Coral reefs, wetlands, deltas and glaciated areas are among the most threatened ecosystems. Rising sea temperatures have killed off colorful algae that used to adorn the Aldabra Atoll Reef in the Indian Ocean, the Belize Barrier Reef in the Atlantic, and Australia’s Great Barrier Reef, resulting in a “devastating” bleaching effect. The Everglades are also threatened by climate change as sea level rise brings salt water into the wetland ecosystem.

Although countries are responsible for protecting and managing natural heritage sites within their boarders, the report noted that natural heritage site management has decreased since 2014, mostly due to decreased funding.

Proper management can reduce risk for some threatened sites. The report tells of replenished elephant and chimpanzee populations in Ivory Coast’s Comoé national park due to improved management and international support.

On The Radio – California fires bring toxic ash


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Ash coats destroyed vehicles near Santa Rosa, California near the end of October. (California National Guard/flickr)
Jenna Ladd | November 6, 2017

This On The Radio segment discusses how ash left from California’s recent wildfires may threaten area residents. 

Transcript: The wildfires raging throughout Northern California have finally calmed down, but the fight isn’t over.

This is the Iowa Environmental Focus.

Northern Californians have suffered greatly in the wake of the October’s wildfires that left 42 dead and around 100,000 people displaced. Over 8,000 homes and buildings were destroyed.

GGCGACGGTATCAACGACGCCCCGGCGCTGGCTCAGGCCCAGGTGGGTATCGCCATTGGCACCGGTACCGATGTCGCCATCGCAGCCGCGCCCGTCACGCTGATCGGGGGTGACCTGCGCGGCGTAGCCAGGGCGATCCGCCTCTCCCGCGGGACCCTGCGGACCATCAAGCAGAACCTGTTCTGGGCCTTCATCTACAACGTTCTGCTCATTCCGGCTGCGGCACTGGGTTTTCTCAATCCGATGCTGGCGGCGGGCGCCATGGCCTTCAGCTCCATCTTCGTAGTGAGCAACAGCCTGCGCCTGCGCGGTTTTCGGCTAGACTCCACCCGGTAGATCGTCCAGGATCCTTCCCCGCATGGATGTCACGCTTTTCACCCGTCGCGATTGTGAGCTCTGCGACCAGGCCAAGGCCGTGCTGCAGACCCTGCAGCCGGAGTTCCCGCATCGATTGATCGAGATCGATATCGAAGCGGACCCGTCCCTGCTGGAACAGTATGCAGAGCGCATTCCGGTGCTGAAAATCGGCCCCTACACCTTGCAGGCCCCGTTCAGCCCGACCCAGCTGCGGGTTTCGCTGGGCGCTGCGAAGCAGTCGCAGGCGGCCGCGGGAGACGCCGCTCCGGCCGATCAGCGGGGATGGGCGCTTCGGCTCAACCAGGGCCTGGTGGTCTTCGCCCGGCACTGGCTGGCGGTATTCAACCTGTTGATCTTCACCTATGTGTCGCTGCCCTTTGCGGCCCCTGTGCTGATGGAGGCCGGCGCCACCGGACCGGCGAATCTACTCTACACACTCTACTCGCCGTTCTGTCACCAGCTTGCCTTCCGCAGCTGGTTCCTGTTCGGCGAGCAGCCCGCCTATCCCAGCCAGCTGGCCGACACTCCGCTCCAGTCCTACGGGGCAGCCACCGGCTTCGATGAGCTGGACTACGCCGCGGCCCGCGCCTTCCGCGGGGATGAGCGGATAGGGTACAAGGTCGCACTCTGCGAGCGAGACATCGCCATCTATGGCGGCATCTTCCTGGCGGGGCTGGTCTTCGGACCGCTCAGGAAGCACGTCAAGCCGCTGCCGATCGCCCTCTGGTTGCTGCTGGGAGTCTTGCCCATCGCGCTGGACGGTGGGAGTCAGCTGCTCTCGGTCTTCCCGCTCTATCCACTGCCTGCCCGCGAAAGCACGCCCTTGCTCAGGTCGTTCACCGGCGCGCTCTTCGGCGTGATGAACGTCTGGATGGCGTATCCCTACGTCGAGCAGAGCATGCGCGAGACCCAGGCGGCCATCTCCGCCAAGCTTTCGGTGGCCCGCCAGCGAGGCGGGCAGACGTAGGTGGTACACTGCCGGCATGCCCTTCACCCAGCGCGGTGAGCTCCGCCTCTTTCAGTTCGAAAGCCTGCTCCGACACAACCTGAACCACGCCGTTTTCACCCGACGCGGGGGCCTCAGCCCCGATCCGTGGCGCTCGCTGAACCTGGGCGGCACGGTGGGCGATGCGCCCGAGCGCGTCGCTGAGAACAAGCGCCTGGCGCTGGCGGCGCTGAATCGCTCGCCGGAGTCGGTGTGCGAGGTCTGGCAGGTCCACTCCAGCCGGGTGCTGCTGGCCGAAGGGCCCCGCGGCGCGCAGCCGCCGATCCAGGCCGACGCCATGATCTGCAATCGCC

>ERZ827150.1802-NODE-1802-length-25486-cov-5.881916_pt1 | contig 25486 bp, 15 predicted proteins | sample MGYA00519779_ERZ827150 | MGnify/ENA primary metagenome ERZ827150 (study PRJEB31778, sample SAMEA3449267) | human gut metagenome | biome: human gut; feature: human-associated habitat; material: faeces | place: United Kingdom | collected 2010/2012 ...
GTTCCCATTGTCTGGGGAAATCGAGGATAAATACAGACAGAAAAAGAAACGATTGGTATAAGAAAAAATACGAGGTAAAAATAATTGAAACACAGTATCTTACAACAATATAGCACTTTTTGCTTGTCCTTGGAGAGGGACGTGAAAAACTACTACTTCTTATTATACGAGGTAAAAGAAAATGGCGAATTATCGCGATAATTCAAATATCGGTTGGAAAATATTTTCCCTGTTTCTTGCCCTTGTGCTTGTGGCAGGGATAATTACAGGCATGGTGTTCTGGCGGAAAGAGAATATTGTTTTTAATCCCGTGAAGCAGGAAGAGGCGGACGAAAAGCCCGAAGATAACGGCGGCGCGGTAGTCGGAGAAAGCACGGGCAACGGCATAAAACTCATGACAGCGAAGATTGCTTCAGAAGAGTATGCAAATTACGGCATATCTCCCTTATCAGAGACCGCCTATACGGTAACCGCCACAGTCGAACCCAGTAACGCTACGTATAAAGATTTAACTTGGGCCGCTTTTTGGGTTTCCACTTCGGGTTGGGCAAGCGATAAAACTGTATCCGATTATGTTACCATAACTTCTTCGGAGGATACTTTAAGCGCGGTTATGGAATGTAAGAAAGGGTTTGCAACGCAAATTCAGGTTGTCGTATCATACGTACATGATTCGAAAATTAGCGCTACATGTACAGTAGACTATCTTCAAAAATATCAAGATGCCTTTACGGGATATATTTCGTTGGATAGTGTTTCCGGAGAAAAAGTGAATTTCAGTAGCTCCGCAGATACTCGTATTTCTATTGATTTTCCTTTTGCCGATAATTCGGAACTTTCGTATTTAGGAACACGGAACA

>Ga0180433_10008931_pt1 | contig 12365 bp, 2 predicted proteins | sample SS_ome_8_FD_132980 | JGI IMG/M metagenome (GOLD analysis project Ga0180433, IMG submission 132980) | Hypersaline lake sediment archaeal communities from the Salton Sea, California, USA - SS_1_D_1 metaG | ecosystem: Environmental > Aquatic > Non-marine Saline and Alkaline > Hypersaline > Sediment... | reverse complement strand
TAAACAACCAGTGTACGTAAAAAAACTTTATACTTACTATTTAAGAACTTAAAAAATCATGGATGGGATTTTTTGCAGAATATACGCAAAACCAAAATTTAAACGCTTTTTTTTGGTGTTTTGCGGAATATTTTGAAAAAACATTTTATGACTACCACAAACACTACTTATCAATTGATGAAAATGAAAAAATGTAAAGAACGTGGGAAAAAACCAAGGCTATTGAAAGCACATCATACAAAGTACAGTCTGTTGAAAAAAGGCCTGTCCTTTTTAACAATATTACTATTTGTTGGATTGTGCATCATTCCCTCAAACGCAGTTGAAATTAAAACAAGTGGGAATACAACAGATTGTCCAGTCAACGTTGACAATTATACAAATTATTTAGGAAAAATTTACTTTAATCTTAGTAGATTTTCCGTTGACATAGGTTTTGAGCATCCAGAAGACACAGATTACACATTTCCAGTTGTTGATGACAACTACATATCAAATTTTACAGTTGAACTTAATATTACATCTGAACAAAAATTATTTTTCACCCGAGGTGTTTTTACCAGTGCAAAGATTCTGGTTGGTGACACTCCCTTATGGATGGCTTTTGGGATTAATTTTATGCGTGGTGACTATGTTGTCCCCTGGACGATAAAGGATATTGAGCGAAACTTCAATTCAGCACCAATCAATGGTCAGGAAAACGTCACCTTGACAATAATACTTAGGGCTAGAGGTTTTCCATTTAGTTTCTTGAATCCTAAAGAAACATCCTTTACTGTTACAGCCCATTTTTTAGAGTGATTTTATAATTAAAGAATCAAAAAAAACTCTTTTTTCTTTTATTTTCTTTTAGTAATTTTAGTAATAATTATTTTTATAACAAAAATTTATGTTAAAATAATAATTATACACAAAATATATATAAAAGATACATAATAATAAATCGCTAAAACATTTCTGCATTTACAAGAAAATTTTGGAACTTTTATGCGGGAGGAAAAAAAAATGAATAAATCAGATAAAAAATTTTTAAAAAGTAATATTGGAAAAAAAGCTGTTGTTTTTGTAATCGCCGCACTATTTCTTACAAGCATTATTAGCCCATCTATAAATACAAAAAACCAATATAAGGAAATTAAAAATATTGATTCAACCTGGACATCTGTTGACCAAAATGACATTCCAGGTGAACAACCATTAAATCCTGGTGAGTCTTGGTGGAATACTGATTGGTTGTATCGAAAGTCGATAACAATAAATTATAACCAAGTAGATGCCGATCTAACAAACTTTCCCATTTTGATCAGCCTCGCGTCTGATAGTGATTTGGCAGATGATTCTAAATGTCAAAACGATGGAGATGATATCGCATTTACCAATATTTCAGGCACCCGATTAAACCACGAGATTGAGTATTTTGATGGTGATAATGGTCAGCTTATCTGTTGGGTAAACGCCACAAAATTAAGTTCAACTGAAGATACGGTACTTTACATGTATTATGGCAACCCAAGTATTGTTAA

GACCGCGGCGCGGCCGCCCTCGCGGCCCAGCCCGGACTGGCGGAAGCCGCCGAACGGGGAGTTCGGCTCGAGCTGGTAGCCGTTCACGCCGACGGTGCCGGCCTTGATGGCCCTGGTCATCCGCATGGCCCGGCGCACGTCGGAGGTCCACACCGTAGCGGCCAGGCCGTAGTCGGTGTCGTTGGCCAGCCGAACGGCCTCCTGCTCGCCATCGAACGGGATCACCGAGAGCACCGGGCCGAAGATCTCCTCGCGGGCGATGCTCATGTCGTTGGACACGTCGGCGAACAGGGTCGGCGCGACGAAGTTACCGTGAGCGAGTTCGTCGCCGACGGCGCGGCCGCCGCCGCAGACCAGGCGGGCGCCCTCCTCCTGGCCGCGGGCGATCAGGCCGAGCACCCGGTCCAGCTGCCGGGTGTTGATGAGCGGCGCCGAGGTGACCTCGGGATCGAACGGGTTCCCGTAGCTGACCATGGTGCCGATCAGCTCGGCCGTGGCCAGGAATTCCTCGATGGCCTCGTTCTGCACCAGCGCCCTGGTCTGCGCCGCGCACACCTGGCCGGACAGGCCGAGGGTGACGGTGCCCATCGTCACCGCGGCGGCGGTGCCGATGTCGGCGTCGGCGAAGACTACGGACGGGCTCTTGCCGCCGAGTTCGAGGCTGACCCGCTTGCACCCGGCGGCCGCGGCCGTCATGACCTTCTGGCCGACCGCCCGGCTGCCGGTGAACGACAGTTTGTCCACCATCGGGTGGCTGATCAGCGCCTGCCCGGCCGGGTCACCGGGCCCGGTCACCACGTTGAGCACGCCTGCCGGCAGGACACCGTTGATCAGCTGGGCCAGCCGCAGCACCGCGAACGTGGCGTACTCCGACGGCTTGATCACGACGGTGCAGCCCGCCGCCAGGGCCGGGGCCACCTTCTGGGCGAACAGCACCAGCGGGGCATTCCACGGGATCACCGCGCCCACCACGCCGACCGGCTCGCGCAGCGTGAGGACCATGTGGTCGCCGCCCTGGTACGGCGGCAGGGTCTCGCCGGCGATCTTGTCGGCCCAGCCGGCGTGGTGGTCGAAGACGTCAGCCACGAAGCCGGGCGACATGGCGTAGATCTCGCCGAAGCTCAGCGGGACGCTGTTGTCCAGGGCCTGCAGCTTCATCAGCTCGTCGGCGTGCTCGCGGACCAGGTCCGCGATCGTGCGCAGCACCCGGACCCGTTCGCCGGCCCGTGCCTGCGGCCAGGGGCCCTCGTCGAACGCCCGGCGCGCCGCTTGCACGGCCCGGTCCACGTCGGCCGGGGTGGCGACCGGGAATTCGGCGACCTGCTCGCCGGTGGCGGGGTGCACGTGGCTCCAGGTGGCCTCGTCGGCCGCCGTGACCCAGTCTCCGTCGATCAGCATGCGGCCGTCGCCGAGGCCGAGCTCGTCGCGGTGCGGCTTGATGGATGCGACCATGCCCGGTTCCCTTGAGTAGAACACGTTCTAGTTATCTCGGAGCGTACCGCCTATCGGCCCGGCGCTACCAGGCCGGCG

Residents of a neighborhood in Santa Rosa are already seeing the effects of the ash, as it has started to cover every available surface. A state of emergency for multiple counties throughout California was issued last month by Gov. Jerry Brown.

Toxic ash could contain any number of hazardous materials, including trace amounts of arsenic and lead, according to the California Department of Toxic Substances Control. Many places effected by the ash have already issued health warnings to residents.

Efforts by the state of California have been made to clean up the toxic material and debris before the rainy season commences and washes toxins into local waterways.

For more information, visit Iowa-environmental-focus-dot-org.

Form the UI Center for Global and Regional Environmental Research, I’m Betsy Stone.

Climate change to cause chocolate scare


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Cacao trees do best within about 20 degrees of the equator. (Rain/flickr)